JV
Josef von Sternberg

Josef von Sternberg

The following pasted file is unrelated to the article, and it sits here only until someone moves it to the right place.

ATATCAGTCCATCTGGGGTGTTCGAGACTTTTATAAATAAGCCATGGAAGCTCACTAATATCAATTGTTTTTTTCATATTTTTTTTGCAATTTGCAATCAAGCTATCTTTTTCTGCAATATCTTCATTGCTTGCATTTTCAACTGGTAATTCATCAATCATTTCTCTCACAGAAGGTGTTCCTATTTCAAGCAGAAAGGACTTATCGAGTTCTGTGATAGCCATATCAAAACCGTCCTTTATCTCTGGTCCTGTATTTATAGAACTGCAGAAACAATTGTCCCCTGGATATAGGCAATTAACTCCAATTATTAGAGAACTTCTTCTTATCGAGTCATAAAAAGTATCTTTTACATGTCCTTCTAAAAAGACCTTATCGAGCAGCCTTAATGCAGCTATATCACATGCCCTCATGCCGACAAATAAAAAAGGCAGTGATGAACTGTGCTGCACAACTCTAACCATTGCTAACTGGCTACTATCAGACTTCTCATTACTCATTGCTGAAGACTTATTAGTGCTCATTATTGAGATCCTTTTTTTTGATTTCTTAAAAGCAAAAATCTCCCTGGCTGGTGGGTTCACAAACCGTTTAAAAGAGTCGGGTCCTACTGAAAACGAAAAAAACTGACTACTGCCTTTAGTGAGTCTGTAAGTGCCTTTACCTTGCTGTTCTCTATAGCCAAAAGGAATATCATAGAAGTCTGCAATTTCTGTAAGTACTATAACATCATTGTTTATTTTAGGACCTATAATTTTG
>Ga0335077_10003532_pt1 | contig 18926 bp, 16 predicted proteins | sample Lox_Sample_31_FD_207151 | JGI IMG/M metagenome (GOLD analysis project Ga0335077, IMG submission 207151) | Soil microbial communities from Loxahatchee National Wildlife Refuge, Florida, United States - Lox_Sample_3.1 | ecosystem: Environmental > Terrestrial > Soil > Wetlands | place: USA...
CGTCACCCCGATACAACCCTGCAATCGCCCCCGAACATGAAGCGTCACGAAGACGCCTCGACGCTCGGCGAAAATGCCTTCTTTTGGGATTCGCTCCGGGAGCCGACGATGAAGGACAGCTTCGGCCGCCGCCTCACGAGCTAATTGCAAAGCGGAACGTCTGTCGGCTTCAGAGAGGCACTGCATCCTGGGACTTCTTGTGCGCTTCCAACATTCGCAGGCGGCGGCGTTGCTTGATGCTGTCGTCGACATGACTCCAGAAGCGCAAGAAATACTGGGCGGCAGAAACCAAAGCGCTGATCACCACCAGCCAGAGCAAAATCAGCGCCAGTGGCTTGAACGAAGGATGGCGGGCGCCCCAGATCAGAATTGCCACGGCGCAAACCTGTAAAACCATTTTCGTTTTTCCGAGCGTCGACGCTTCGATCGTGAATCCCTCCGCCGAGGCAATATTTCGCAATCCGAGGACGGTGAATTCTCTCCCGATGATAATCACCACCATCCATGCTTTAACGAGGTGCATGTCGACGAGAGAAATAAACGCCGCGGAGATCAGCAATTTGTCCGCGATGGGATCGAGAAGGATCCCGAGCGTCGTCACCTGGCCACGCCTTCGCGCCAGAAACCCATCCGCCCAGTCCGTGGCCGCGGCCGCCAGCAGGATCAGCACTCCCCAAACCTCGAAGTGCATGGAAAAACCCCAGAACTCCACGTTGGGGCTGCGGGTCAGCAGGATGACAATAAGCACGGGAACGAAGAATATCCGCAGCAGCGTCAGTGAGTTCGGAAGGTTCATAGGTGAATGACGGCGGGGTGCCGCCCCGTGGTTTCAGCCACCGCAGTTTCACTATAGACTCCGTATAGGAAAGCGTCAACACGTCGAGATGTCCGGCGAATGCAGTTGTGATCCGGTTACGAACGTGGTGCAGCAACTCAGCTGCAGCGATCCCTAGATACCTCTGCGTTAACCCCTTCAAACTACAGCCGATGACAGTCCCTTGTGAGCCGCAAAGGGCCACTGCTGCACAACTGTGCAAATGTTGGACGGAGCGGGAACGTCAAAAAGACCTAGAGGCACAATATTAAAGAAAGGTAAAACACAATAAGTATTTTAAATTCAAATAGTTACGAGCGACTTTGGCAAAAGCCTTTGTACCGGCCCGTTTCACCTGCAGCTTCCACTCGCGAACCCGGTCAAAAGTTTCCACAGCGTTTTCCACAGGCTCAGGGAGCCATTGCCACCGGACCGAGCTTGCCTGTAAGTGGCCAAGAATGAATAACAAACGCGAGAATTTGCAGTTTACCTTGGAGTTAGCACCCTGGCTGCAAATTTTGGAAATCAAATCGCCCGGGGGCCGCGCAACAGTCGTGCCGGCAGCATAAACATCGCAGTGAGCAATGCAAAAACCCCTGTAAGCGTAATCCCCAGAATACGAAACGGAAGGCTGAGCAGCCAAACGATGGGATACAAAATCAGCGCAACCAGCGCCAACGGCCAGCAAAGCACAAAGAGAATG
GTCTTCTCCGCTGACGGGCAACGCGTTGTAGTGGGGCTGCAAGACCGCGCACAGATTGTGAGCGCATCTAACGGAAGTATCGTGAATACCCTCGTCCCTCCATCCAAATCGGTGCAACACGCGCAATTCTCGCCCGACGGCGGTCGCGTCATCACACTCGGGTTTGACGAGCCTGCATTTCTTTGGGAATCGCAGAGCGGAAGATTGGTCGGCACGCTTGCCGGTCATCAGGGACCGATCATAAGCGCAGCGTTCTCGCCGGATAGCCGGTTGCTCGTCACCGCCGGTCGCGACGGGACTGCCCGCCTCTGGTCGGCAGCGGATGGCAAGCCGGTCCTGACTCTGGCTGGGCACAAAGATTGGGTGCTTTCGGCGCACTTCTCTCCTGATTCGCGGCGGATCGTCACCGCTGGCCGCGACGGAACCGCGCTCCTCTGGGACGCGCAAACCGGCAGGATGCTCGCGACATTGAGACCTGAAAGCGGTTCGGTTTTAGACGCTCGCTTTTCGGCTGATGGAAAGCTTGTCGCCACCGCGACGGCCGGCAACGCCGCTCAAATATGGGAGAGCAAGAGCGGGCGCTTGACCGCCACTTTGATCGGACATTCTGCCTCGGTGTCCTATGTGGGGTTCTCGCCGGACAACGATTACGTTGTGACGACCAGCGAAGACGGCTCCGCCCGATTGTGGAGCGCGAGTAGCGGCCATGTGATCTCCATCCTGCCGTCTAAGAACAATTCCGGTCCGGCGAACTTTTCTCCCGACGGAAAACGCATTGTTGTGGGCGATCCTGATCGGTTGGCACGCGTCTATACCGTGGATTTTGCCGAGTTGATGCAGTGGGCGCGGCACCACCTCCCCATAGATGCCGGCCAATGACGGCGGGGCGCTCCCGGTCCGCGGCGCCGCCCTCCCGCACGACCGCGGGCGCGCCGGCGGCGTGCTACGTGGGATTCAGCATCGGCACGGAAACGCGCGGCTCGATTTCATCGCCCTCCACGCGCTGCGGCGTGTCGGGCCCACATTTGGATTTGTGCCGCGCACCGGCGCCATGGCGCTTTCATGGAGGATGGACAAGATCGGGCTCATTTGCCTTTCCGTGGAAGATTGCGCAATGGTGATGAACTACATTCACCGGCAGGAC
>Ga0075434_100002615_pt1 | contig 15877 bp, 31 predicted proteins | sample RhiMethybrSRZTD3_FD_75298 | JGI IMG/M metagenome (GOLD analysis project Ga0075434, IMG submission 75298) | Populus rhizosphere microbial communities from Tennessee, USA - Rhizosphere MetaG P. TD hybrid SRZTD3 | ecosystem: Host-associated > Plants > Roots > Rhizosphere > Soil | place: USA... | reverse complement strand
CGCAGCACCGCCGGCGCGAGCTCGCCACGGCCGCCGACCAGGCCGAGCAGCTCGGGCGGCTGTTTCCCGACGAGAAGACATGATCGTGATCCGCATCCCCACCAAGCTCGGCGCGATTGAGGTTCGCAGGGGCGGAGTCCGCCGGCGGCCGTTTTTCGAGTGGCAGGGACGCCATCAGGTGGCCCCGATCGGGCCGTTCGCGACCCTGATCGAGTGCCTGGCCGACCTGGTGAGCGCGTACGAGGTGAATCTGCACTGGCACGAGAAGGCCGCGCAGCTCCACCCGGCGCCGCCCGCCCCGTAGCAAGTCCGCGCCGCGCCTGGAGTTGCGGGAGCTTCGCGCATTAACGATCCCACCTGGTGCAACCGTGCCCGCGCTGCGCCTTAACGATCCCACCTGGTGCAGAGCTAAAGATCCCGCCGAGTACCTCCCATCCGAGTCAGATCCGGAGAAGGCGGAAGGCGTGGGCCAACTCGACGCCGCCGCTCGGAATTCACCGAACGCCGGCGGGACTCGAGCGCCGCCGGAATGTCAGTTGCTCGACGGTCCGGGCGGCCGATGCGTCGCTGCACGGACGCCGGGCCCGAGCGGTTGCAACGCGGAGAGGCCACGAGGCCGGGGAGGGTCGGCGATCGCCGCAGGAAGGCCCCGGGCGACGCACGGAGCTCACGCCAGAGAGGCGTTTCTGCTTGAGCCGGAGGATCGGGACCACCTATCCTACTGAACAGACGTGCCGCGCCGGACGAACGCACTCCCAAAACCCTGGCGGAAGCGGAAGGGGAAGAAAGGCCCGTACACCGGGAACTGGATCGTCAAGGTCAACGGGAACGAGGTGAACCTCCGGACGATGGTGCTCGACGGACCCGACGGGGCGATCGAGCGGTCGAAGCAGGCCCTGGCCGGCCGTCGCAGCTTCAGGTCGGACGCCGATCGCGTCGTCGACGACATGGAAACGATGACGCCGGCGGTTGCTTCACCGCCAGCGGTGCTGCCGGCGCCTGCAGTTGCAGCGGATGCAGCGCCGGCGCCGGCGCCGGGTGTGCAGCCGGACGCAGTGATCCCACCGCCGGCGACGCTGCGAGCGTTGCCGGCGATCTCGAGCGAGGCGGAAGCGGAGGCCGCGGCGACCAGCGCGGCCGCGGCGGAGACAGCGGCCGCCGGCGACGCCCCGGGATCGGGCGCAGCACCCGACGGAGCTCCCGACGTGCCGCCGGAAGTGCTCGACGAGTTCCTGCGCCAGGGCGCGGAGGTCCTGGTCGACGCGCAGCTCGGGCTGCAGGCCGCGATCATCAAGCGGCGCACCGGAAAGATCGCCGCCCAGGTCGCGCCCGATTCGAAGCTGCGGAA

Born in Vienna, Austria, von Sternberg was raised by his father, Moses, a former soldier in the Austrian-Hungarian army who made his way to America was his son was three, and his mother, Serafin. In 1901, his father sent for the family after obtaining work and von Sternberg lived for a time in New York, before going back to Vienna. In 1908, he returned to the States, this time for good, and grew up on Long Island, where he worked as an apprentice at his aunt's millinery store and as a stock clerk for a lace store. After dropping out of Jamaica High School, von Sternberg found work cleaning and repairing movie prints at the World Film Company in Fort Lee, NJ, where he rose to chief assistant to the director general. He went on to help make training films for the U.S. Army Signal Corps before earning his first credit as an assistant director on "The Mystery of the Yellow Ribbon" (1919), directed by Emile Chautard. In 1923, he moved to Hollywood and was the assistant director on "By Divine Right" (1923), before marking his debut as a director on "The Salvation Hunters" (1925), a successful picture widely considered to be America's first true independent film.After joining Paramount Pictures as an assistant director, von Sternberg returned to directing his own films, making pictures like "Exquisite Sinner" (1926), "Underworld" (1927) and "The Last Command" (1928), which starred the great German actor Emil Jannings. It was Jannings who recommended that von Sternberg return to Europe to direct the film version of Heinrich Mann's "The Blue Angel" (1930). Casting the lead role of the sexy cabaret star Lola Lola, who could drive men to the most extreme humiliations in the name of love, proved to be a challenge for von Sternberg until he met Marlene Dietrich. If ever an actress and a role were right for one another, this was it. But her screen test failed to impress those working for the director, who dismissed her as commonplace. With the cameras rolling, however, there was nothing common about Dietrich - particularly when she sang "Falling in Love Again" to a smitten Jannings - which von Sternberg recognized immediately and which prompted a multi-film collaboration that brought out the best in both actress and director. Though some would claim he would later exert too much of a Svengali-like influence over both her film roles and her personal life. Meanwhile, "Die Blaue Engel" was an international success and helped rejuvenate von Sternberg's Hollywood career, which faltered after the failure of "Thunderbolt" (1929). The first U.S. film between von Sternberg and Dietrich was "Morocco" (1930), a bold debut that featured her as cabaret singer Amy Jolly, an independent woman who dressed as a man, locked lips with a woman and referred to her leading man (Gary Cooper) as her girlfriend. Showcasing the actress' smoldering charisma, made more striking by von Sternberg's dark-shadowed lighting that brought out her simultaneously alluring and androgynous qualities, "Morocco" was a hit for the studio, netting some $2 million in revenue. Over the next five years, director and star worked together on what may have been one of the more intriguing collaborations of the Golden Age. Each of their films was manufactured in the studio, despite being set in foreign lands. Von Sternberg, however, used light and shadow to paint visual poetry and conjure an image of a leading lady that was at once beautiful and scathing. Whether casting his actress as a spy dressed in black leather in "Dishonored" (1931) or the glamorous lady of the evening in "Shanghai Express" (1932) or Russian monarch Catherine the Great in "The Scarlett Empress" (1934), von Sternberg shaped Dietrich's ineffable allure that turned her into one of the biggest stars of her day. But with "The Devil Is a Woman" (1935), a controversial box office flop criticized for its apparent denigration of Spanish people, von Sternberg and Dietrich worked together for the last time.During his post-Dietrich era, von Sternberg directed a handful of projects before his career went into permanent decline. He directed an adaptation of Fyodor Dostoevsky's "Crime and Punishment" (1935) before launching an attempt to helm "I, Claudius" in 1937, which remained unfinished due to problems with financial backers. After "Sergeant Madden" (1939), starring Wallace Beery, he directed "The Shanghai Gesture" (1941), a delightfully dark film noir of suspense and exoticism in which Gene Tierney, Ona Munson, and Victor Mature together assume the Dietrich persona in this exploration of the denizens of a lurid Shanghai gambling house. It would be another 11 years before he directed his next film, "Macao" (1952), a financial disaster that turned out to be the last he made for Hollywood. He went on to help the Japanese-made war film, "The Saga of Anatahan" (1952), a poetic study of Japanese soldiers isolated on an island at the end of WWII, which the director later cited as his favorite work. Meanwhile, he was one of several directors to work on Howard Hughes' "Jet Pilot" (1957), which starred John Wayne and took four painful years to make. In 1959, von Sternberg began teaching film courses at the University of California, Los Angeles, where two of his students turned out to be Jim Morrison and Ray Manzarek of The Doors. Manzarek later cited von Sternberg as the greatest influence on the band and their music. He left his post at UCLA in 1963 and died six years later on Dec. 22, 1969 of a heart attack. He was 75 years old.
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